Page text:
Struggling with the Great Calling Out

I haven’t spoken or written much about what’s going on: this Great Calling Out of sexual abuse/harasssment/assault/rape, except with my spouse. I’m unsure how to process the whole cascading Fall of Man (in the gendered sense of the word). I wish I could say that I’ve been listening instead of talking– and I have– but listening hasn’t been as helpful as promised. I’m not yet hearing anything at all that I can internalize. I do know– and this may be a function of the social and physical geography of the places I lived before winding up in Portland, Oregon– I’m instinctively suspicious of the high ground. In the sense that I have trouble believing that it exists. Today, Sen. Al Franken has been accused, there are pictures, and it looks bad. And, people in various sectors of the left are demanding his immediate resignation. We should be better than the Republicans, the right, and the Trumpers. It sounds good to say, it feels right. But when we say that “we” should demand accountability from someone like Franken even if “they” won’t do so of “their” people, it sounds like…I’m not sure what it sounds like. A red herring? A cover story? Whatever it sounds like, it doesn’t sound like truth.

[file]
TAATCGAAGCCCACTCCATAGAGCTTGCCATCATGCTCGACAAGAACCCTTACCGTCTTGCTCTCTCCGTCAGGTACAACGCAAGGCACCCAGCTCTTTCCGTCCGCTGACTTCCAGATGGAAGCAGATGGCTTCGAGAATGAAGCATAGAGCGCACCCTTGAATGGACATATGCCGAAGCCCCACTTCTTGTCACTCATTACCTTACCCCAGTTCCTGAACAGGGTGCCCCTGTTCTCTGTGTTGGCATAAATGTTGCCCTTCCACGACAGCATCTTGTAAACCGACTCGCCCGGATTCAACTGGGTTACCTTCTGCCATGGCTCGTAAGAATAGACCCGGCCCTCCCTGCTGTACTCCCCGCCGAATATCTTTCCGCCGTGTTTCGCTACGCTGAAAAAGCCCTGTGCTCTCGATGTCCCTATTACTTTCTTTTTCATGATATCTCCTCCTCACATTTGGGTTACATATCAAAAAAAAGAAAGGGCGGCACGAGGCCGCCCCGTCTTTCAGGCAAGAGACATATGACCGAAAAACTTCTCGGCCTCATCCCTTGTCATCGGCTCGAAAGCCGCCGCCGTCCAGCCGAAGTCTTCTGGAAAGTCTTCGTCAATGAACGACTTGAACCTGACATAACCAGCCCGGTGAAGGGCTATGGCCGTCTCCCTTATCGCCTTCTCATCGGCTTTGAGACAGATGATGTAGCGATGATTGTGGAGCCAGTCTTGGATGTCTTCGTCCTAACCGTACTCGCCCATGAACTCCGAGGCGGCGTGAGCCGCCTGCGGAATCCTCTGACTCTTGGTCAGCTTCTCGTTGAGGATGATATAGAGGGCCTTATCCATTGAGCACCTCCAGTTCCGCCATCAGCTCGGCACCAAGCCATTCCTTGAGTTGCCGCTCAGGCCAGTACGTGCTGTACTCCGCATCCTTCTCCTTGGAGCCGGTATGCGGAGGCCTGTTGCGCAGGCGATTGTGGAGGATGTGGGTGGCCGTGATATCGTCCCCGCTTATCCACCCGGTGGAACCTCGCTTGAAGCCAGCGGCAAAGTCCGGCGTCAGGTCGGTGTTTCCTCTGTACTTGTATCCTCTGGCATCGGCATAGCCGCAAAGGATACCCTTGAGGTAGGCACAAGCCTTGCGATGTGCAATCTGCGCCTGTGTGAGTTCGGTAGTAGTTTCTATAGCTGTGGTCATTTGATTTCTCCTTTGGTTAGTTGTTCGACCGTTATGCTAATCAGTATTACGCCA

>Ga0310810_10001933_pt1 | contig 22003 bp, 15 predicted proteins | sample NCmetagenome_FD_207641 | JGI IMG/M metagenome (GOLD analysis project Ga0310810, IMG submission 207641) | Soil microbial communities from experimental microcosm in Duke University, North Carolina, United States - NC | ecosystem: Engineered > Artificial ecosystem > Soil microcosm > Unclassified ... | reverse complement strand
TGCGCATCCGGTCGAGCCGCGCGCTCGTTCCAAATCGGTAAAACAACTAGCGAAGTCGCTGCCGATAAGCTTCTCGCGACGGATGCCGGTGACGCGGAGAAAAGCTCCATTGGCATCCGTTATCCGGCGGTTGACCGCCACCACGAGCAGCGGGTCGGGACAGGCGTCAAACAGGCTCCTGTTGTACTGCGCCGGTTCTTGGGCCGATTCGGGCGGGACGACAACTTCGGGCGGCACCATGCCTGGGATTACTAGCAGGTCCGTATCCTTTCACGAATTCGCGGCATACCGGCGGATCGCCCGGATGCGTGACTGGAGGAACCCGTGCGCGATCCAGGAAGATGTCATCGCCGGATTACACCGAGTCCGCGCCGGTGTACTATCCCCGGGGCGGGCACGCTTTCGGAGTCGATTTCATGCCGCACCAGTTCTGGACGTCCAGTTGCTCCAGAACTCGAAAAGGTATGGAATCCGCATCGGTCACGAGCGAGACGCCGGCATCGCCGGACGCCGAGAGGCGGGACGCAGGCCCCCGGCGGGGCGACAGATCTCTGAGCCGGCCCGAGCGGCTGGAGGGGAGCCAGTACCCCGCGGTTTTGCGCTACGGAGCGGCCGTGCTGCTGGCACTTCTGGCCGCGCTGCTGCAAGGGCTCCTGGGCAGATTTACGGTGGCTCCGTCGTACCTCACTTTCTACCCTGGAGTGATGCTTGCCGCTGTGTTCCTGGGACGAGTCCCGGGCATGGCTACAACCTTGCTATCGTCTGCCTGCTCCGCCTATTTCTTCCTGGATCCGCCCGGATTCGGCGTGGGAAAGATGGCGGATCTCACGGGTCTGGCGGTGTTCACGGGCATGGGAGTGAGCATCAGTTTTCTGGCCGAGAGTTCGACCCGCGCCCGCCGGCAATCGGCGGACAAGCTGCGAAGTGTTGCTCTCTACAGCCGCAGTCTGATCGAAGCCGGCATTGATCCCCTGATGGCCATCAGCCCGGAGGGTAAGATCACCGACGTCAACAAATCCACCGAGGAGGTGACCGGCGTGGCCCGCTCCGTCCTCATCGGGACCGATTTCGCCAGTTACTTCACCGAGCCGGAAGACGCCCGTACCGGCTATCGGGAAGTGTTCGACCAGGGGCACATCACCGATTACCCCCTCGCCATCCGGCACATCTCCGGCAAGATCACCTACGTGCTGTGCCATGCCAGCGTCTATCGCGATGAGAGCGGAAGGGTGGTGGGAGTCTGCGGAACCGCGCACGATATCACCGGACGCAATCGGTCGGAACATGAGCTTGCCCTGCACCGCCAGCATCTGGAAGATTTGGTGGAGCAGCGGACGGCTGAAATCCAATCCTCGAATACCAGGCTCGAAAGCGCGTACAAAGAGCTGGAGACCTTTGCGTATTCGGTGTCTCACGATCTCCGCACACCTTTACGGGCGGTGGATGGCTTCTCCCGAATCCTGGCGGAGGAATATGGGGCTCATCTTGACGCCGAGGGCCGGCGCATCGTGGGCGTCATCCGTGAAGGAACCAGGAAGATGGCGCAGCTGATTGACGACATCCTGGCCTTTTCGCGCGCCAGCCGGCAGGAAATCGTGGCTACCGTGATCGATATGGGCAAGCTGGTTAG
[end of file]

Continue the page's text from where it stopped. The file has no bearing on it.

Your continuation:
WRT Franken and his ilk, these things always, always boil down to a political calculus. Always. We can say they don’t, but that’s just not true. People are explaining all over themselves how we can demand Franken’s resignation and not lose a vote. Well. That’s great and all, because that vote is pretty fucking important, but the “without losing a vote” part does bring up a host of questions and concerns. On the one hand, we’re saying that we have to hold *everyone* accountable or we’re devaluing women. On the other hand, we’re saying that we won’t lose that important pro-woman, pro-education, pro-healthcare, pro-fair-tax-system vote, anyway, because Minnesota has a “deep Democratic bench.” And on the third hand…

What if it weren’t so easy? In 2008, Rick Noriega ran for Senate in Texas against John Cornyn and some of us who worked for him actually briefly thought he stood a chance. He certainly had a good story. What if, in some weird Bizarro Texas, Noriega had won and was now serving in the U.S. Senate, like Franken is, but Texas was still essentially Texas? And what if allegations had come up against him? (They have: he’s come up in connection with the so-called “Burn Book of Bad Men” in the Texas Lege) Would we be so quick to demand his resignation, knowing that a liberalish person of color would quite likely be replaced by a white male Texan far-rightist? Would we be so pure?

The problem with a scorched-earth policy is that you have to burn down every fucking thing to get to the scorched part.

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